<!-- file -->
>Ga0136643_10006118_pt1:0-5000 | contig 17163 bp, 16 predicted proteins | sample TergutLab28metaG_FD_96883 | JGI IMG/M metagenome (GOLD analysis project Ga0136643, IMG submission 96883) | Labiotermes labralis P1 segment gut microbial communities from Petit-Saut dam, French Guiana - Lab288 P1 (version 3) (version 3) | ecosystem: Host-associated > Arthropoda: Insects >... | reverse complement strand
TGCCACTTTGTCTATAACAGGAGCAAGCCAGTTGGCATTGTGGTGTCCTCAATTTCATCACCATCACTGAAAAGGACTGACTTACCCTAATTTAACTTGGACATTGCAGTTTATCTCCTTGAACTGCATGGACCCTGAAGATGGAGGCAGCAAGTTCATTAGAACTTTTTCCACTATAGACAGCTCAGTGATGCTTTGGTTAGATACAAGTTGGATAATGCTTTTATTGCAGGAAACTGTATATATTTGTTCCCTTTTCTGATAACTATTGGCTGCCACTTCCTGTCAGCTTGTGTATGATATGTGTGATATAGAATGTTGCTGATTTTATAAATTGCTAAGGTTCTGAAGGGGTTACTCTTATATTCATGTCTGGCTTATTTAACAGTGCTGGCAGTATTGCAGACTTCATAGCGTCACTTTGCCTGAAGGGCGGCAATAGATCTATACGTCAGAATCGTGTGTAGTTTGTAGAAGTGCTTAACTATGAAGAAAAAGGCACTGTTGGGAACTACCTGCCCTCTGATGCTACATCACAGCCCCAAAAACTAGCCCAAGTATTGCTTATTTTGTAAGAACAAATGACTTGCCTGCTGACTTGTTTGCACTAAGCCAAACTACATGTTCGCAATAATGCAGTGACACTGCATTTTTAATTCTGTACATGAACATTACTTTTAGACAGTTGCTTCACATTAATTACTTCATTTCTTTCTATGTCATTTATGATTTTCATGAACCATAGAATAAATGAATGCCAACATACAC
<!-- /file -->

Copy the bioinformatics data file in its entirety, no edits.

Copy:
>Ga0136643_10006118_pt1:0-5000 | contig 17163 bp, 16 predicted proteins | sample TergutLab28metaG_FD_96883 | JGI IMG/M metagenome (GOLD analysis project Ga0136643, IMG submission 96883) | Labiotermes labralis P1 segment gut microbial communities from Petit-Saut dam, French Guiana - Lab288 P1 (version 3) (version 3) | ecosystem: Host-associated > Arthropoda: Insects >... | reverse complement strand
TGCCACTTTGTCTATAACAGGAGCAAGCCAGTTGGCATTGTGGTGTCCTCAATTTCATCACCATCACTGAAAAGGACTGACTTACCCTAATTTAACTTGGACATTGCAGTTTATCTCCTTGAACTGCATGGACCCTGAAGATGGAGGCAGCAAGTTCATTAGAACTTTTTCCACTATAGACAGCTCAGTGATGCTTTGGTTAGATACAAGTTGGATAATGCTTTTATTGCAGGAAACTGTATATATTTGTTCCCTTTTCTGATAACTATTGGCTGCCACTTCCTGTCAGCTTGTGTATGATATGTGTGATATAGAATGTTGCTGATTTTATAAATTGCTAAGGTTCTGAAGGGGTTACTCTTATATTCATGTCTGGCTTATTTAACAGTGCTGGCAGTATTGCAGACTTCATAGCGTCACTTTGCCTGAAGGGCGGCAATAGATCTATACGTCAGAATCGTGTGTAGTTTGTAGAAGTGCTTAACTATGAAGAAAAAGGCACTGTTGGGAACTACCTGCCCTCTGATGCTACATCACAGCCCCAAAAACTAGCCCAAGTATTGCTTATTTTGTAAGAACAAATGACTTGCCTGCTGACTTGTTTGCACTAAGCCAAACTACATGTTCGCAATAATGCAGTGACACTGCATTTTTAATTCTGTACATGAACATTACTTTTAGACAGTTGCTTCACATTAATTACTTCATTTCTTTCTATGTCATTTATGATTTTCATGAACCATAGAATAAATGAATGCCAACATACAC